She may be a cookbook author, but Betty Fussell's extra-tart autobiography is no ordinary gastronomic memoir. For starters, her attitude toward cooking ("the one activity, besides tennis, in which housewives were encouraged to excel") is decidedly ambivalent. A chapter entitled "Attack by Whisk and Cuisinart" paints a devastating portrait of entertaining as a competitive sport, in which women who spend weeks planning and executing elaborate dinner parties must "pretend there'd been no labor, no expense, no fatigue, no sweat ... the aim was to look like a hot tomato while remaining cucumber-cool." For another thing, anyone with Fussell's gift for apt metaphor should enjoy chapters like "To Arms with Squeezer and Slicer," or "Invasion of the Waring Blenders," whose titles wittily encapsulate their content and would be wasted on mere recipes or recollections of Chefs I Have Known. Instead, she limns the experience of a generation of women who flung themselves into domesticity after World War II with mixed results, which in the author's case included an ultimately failed marriage to cultural historian Paul Fussell (who is not treated gently here). Smart, funny, even appetizing at times, her book takes one woman's story as a case study of the role food plays in our lives and in our culture. --Wendy Smith
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From Publishers Weekly
As befits a noted food historian and writer (I Hear America Cooking), Fussell recounts how the domestic wars of her childhood, marriage and family life played out in a succession of kitchensAin brilliant vignettes marked by appealing humor, biting irony and unflinching honesty. In the house where Fussell was born, the scene of her father's delight in squeezing oranges became, before Fussell was two, that of the death of her high-strung mother, with an open tin of rat poison mutely testifying to the cause. Until Fussell escaped to college, she endured the harsh restrictions of a hostile stepmother whose favorite appliance was the pressure cooker. At school, Fussell concentrated on the primary mission of every girl in the late 1940s: landing a man. When she married Paul, a literature student, the inevitable wedding present of that eraAa Waring blenderAsymbolized the beginning of a sophisticated lifestyle. Paul focused on his career in academe, while Betty enthusiastically embraced her role as wife and mother, and turned entertaining into a competitive sport. In the 1960s, the Fussells' circle turned to erotic excess: Betty recalls drunken wife-swapping and her own illicit affair, and she offers gossipy tidbits about Kingsley Amis and Philip Roth. Paul's book, The Great War and Modern Memory, brought him acclaim but, according to Betty, he continually demeaned her writing efforts. Their marriage failed after his homosexual affair with a student. Fussell was finally able to make her own way using what the French call a "batterie de cuisine" (kitchen artillery), displaying her considerable talents in such publications as the New York Times and nine of her own books. Agent, Gloria Loomis, Watkins Loomis Agency. First serial to the New Yorker; 8-city author tour. (Oct.)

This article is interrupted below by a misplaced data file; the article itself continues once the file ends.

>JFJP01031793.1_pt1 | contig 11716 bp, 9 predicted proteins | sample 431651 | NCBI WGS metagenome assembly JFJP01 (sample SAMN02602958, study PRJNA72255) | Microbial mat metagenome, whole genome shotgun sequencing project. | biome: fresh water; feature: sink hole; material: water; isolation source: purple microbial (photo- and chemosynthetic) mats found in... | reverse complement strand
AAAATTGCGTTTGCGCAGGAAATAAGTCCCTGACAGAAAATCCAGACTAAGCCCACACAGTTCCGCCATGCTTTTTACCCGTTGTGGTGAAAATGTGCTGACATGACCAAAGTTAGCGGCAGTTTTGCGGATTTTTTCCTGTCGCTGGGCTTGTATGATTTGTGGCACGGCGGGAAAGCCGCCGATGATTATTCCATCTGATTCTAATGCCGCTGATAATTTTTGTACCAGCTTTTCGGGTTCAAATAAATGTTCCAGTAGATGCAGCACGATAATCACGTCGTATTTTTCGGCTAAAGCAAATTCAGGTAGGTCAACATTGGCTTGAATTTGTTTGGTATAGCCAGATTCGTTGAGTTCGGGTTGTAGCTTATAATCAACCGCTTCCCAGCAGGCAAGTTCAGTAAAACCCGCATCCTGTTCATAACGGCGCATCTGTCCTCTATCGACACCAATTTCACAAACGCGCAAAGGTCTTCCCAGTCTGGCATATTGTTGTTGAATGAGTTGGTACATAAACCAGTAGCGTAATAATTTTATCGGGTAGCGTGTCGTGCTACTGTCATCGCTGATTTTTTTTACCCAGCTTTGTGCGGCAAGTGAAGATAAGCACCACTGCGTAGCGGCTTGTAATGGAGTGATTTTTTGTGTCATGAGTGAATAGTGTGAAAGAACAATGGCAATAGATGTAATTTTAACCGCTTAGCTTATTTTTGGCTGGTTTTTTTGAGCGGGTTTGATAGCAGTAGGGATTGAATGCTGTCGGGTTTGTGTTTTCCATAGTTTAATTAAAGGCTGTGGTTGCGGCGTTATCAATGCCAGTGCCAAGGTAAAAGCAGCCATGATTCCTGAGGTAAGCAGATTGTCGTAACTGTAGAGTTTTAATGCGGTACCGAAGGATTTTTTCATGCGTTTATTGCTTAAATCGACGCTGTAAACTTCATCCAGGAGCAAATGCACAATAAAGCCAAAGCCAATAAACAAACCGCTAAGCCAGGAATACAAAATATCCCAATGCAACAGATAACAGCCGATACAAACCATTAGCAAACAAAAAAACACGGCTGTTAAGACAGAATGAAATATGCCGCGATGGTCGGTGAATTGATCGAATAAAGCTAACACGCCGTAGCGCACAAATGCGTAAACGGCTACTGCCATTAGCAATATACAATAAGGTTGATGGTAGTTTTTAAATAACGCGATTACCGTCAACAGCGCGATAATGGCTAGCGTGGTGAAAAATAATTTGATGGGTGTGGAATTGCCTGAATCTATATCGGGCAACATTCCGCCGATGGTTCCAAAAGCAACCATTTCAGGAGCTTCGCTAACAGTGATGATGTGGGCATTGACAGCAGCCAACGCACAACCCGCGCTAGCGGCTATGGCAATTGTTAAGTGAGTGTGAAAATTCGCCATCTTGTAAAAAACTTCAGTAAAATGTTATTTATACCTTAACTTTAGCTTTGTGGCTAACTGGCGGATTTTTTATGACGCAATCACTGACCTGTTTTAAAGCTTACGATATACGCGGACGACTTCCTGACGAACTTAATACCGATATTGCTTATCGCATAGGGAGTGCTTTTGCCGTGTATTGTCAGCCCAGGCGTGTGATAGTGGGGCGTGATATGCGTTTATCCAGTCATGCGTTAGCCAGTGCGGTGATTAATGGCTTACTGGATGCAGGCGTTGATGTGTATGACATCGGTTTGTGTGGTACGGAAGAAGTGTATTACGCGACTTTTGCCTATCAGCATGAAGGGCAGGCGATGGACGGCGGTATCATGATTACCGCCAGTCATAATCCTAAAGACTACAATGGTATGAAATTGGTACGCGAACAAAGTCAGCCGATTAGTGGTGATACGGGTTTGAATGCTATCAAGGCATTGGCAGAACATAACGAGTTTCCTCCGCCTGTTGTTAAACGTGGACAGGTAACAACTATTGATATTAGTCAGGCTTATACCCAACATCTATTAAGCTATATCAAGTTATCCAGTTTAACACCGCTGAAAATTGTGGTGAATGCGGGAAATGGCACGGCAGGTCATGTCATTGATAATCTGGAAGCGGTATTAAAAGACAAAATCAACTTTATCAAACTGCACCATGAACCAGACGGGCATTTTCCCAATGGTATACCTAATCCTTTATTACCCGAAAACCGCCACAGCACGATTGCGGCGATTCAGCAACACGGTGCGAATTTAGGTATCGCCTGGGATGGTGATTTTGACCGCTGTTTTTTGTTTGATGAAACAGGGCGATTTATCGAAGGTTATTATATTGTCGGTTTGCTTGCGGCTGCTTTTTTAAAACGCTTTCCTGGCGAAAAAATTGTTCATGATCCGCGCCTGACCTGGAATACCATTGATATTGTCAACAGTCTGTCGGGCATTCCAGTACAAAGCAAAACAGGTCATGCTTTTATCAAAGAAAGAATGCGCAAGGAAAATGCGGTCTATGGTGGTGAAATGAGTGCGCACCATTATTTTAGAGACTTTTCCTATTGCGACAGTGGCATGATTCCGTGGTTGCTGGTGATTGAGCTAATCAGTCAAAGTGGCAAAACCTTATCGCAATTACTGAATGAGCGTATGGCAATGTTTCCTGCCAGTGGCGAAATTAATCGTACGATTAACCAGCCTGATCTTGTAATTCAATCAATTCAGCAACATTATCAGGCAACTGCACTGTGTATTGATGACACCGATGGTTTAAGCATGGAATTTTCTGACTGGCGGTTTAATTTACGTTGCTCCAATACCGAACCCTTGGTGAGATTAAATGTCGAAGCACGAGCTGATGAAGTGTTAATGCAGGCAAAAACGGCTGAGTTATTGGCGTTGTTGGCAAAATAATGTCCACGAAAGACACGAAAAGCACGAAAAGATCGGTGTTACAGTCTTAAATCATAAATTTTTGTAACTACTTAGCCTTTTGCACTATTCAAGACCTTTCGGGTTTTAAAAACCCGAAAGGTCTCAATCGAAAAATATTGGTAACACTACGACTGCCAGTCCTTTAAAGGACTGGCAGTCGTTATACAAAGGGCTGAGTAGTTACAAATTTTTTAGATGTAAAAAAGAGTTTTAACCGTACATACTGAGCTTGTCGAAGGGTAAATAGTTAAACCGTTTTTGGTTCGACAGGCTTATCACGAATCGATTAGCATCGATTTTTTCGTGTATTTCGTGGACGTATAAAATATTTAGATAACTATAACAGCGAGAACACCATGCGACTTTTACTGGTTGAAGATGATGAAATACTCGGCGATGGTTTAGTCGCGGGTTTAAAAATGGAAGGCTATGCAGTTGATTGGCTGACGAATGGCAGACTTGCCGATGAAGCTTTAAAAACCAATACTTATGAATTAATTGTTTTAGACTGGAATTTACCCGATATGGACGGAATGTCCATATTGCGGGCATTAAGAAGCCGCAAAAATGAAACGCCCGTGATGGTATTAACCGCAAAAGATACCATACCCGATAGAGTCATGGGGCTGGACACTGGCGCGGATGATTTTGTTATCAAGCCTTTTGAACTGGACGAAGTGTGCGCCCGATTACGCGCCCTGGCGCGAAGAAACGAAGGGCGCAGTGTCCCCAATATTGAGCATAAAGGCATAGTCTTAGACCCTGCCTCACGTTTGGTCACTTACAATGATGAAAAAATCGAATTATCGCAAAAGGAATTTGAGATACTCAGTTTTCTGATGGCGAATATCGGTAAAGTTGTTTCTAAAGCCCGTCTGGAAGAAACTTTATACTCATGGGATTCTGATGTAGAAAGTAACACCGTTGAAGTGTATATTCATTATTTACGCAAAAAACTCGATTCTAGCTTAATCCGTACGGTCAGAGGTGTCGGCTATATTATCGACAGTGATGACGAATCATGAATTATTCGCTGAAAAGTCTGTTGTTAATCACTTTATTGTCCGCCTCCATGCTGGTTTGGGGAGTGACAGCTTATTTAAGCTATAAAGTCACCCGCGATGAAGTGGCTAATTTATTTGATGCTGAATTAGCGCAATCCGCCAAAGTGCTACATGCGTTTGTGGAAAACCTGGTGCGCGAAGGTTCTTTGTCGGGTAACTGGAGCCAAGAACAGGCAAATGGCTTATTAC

Copyright 1999 Reed Business Information, Inc.
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